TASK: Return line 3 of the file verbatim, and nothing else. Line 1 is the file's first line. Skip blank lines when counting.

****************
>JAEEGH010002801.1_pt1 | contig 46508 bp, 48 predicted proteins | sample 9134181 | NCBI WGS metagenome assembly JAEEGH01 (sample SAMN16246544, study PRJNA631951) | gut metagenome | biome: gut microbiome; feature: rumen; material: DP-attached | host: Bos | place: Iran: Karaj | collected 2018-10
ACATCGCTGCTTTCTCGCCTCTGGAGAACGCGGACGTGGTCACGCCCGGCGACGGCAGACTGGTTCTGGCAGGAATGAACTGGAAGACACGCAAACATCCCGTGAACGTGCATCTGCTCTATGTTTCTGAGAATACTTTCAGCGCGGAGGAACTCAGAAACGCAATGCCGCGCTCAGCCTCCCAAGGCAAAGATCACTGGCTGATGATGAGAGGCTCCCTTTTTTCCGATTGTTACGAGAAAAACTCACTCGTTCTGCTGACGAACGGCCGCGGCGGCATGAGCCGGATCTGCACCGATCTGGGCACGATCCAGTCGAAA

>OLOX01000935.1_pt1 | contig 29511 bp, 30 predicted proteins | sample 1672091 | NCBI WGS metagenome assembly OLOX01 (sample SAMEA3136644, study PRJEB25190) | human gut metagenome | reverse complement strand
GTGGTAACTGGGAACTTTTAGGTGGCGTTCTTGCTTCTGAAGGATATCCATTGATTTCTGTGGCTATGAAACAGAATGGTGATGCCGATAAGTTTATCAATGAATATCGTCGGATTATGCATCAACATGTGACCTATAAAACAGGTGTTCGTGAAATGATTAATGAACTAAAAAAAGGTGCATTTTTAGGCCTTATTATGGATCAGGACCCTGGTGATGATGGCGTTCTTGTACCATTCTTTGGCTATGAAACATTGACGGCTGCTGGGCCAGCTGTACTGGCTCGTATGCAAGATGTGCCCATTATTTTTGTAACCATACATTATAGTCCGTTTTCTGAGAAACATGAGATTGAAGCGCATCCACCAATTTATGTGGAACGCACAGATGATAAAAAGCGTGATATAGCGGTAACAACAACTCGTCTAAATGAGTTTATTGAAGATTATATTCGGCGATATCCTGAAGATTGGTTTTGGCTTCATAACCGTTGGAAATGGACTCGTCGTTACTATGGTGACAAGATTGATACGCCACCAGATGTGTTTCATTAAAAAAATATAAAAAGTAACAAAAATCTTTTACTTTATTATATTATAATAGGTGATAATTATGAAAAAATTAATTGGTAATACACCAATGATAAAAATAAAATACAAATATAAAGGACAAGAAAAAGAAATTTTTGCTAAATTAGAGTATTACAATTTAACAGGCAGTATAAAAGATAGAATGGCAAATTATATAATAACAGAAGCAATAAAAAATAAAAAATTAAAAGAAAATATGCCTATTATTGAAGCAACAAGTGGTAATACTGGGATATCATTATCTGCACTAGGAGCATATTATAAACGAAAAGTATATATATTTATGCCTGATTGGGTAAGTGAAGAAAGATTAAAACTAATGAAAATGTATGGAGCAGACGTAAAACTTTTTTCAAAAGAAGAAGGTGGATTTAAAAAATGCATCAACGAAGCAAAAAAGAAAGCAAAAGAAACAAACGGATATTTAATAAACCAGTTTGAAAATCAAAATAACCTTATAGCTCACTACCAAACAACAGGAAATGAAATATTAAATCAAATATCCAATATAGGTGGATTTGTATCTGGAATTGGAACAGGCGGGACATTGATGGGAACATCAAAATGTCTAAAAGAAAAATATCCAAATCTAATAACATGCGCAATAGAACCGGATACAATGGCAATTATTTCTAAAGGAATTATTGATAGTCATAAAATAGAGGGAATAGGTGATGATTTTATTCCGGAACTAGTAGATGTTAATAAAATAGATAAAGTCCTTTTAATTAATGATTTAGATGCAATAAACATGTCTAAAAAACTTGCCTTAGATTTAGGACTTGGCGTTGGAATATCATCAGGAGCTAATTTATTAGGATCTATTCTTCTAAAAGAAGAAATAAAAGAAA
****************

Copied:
>OLOX01000935.1_pt1 | contig 29511 bp, 30 predicted proteins | sample 1672091 | NCBI WGS metagenome assembly OLOX01 (sample SAMEA3136644, study PRJEB25190) | human gut metagenome | reverse complement strand